Wednesday, March 14, 2007

A lovely tale in the aroma of an orange rind

One of my favorite things is to find a well-written tale that combines a love of food and its preparation.
Within that combination of words and cooking, some touch of magic ignites.

Five Quarters of the Orange, by Joanne Harris (the author responsible for Chocolat) just took hold of my hand and led me down a path that filled my senses.

She describes her mother:
"Food was her nostalgia, her celebration, its nurture and preparation the sole outlet for her creativity." (page 4)

"She lacked any capacity for tenderness. Her defenses were too good, her sensual impulses sublimated into her recipes, into creating the perfect lentilles cuisinees, the most ardent creme brulee." (page 228)

"I'm 64 years old, for pity's sake. I ought to know better. And yet there's something in the way he looks at me that sets my old heart lurching like a tractor engine...A feeling of peace. The feeling you get when a recipe turns out perfectly right, a perfectly risen souffle, a flawless sauce hollandaise. It's a feeling which tells me that any woman can be beautiful in the eyes of a man who loves her." (page 229)

"Secretly she dreams of a soft-voiced stranger, in her mind's eye she sees him, a man who could see beyond what she has become to what she might have been." (page 230)

Of wine:
"Drunkenness, she told us once in a rare moment of confidence, is a sin against the fruit, the tree, the wine itself. It is an outrage, an abuse, just as rape is an abuse of the act of love. She flushed then, turning away gruffly...
Wine, distilled and nurtured from bud into fruit and then through all the processes that make it what it is, deserves better than to be guzzled by some sot with a headful of nonsense. It deserves reverence. Joy. Gentleness.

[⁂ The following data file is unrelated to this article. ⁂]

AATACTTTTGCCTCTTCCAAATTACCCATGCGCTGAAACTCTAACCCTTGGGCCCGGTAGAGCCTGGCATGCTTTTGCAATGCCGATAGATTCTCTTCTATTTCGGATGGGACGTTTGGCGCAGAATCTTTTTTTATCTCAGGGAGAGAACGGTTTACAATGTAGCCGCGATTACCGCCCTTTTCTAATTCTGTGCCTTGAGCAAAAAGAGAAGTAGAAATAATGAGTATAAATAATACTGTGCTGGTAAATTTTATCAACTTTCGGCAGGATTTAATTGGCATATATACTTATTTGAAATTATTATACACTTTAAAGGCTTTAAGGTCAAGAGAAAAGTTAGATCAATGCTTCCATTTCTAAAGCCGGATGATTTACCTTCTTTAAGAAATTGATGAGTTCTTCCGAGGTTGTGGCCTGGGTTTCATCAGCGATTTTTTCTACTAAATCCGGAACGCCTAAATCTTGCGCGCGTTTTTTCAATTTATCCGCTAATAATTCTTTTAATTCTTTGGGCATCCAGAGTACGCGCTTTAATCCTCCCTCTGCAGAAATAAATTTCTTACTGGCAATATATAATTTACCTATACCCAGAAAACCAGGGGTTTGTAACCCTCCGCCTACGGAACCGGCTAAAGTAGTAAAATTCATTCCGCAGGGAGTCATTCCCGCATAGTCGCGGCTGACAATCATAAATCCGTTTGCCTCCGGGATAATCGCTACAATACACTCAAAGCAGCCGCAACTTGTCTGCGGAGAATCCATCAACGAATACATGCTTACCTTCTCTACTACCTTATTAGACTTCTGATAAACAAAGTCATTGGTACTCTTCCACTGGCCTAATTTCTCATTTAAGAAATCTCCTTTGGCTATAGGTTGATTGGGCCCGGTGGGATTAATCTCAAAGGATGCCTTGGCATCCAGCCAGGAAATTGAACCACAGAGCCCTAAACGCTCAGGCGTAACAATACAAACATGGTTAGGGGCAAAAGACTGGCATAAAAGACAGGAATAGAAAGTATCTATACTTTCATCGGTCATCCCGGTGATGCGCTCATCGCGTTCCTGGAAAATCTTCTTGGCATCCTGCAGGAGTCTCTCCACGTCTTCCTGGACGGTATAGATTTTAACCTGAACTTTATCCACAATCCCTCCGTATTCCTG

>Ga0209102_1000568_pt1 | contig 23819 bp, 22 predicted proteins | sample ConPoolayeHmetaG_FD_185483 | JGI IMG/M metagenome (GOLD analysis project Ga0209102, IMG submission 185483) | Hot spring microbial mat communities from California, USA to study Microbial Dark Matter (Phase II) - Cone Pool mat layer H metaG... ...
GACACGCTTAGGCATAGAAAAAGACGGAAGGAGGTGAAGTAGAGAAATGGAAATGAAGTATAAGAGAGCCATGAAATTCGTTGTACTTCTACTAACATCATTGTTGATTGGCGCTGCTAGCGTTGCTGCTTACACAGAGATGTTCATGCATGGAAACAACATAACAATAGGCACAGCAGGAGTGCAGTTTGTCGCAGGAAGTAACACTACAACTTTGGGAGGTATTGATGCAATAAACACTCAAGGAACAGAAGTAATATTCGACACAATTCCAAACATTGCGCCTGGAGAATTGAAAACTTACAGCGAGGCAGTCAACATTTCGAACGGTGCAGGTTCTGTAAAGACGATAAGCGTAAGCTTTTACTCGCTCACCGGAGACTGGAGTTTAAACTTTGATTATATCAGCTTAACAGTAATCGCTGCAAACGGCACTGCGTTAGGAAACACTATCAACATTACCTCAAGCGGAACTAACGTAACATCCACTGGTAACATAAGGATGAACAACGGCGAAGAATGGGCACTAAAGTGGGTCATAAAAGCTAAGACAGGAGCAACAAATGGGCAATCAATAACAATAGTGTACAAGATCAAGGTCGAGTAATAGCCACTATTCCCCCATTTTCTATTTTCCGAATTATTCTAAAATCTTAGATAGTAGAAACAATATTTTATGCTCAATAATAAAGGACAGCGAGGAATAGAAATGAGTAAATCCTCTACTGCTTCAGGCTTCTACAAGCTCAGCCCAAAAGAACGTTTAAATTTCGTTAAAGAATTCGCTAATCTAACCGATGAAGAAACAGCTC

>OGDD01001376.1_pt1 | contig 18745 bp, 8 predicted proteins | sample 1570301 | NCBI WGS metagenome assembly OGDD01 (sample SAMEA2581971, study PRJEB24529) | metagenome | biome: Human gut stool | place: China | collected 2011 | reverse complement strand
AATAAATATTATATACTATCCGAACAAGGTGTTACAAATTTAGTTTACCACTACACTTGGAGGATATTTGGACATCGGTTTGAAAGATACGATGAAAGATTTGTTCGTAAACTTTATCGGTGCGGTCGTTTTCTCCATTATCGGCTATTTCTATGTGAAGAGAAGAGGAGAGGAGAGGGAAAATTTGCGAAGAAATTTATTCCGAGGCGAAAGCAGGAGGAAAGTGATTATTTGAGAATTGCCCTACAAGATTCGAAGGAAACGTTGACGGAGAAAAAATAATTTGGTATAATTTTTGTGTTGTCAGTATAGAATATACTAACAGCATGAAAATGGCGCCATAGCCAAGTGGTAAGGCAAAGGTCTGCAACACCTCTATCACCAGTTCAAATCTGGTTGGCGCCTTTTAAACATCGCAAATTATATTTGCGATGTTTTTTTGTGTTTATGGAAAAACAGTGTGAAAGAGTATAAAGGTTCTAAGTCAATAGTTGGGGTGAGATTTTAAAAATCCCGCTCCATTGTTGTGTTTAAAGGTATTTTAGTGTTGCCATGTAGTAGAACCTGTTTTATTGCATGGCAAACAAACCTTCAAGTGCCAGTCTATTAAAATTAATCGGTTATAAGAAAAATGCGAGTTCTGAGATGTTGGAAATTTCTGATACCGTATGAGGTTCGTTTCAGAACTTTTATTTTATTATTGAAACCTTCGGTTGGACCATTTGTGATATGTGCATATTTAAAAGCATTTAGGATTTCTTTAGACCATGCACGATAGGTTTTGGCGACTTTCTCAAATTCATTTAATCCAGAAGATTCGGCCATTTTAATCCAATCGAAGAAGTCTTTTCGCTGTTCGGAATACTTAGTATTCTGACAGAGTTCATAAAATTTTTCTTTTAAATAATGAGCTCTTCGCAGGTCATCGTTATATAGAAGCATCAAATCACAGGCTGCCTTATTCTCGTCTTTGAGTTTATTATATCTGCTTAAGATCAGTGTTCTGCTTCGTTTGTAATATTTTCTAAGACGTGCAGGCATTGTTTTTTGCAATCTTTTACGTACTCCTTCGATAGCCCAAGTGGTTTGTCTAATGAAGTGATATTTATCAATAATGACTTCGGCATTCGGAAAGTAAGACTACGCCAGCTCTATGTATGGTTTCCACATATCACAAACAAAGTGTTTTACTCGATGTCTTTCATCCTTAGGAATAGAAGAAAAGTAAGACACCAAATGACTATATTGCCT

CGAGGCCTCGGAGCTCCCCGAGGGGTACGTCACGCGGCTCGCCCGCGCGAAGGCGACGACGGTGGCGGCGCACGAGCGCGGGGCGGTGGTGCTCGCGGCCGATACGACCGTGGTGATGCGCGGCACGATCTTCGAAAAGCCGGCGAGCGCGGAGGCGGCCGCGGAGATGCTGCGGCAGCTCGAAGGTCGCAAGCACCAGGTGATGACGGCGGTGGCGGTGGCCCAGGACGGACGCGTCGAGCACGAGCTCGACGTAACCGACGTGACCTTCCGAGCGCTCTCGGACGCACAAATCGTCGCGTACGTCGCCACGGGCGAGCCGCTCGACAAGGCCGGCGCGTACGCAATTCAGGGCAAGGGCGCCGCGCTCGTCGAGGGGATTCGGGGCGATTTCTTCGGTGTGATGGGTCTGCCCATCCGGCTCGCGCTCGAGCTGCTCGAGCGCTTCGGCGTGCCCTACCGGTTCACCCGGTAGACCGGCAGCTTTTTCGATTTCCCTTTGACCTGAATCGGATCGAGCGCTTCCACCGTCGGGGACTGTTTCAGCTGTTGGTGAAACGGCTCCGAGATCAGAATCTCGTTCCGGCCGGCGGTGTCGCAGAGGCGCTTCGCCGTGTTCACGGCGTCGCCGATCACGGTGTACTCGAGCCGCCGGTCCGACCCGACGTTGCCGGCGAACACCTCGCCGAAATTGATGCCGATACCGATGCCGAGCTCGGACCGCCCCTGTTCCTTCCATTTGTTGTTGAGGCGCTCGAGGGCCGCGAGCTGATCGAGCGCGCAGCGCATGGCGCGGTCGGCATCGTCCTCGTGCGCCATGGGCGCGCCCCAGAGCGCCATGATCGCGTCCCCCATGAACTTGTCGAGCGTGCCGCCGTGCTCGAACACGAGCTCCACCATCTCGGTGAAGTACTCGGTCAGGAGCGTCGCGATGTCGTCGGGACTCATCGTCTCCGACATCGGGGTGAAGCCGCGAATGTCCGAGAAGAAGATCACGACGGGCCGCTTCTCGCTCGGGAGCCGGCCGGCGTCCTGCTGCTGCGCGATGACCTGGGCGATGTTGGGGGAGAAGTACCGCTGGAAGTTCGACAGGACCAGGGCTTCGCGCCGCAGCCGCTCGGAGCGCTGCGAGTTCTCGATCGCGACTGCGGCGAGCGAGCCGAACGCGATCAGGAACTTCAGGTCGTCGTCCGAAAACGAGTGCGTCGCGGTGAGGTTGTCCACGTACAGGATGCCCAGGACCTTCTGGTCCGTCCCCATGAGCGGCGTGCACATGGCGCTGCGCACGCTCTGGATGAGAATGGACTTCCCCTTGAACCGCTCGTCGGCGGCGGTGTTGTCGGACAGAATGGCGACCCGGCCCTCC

Oh, she understood wine, my mother. She understood the sweetening process, the seething and mellowing of life in the bottle, the darkening, the slow transformations, the birth of a new vintage in a bouquet of aromas like a magician's bunch of paper flowers. If only she had had time and patience enough for us. A child is not a fruit tree. She understood that too late."
(page 194)

The story is set in France during the occupation. Live music was forbidden, so I can literally feel the joy coming off the pages when she writes of the sweet treat:
"...then they began to play some bright sharp-sounding tune that we did not recognize, though I think it might have been some kind of jazz. A light beat from the drum, a throaty burble from the clarinet, but from Tomas's saxophone a string of bright notes like Christmas lights, sweetly wailing, harshly whispering, rising-falling above the half-discordant whole like a human voice magically enhanced and containing the entire human range of softness, brashness, coaxing and grief...
...Of course, memory is such a subjective thing....
...the music was hot, and the heat burnt off us like alcohol in a flambee, with a sharp, sour smell, and we whooped like Indians, knowing that with the volume of sound indoors we could make as much noise as we pleased and still remain unheard."
(page 109)

"It's like swimming against the current. It exhausts you. After a while, whoever you are, you just have to let go, and the river brings you home." (page 306)

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Friday, March 02, 2007

The need to secure our borders...

I put aside the mysteries, the comedies, and the fluff in favor of non-fiction this month. Colorado Congressman Tom Tancredo's In Mortal Danger: The Battle for America's Border and Security ought to be on everyone's 'must read' list.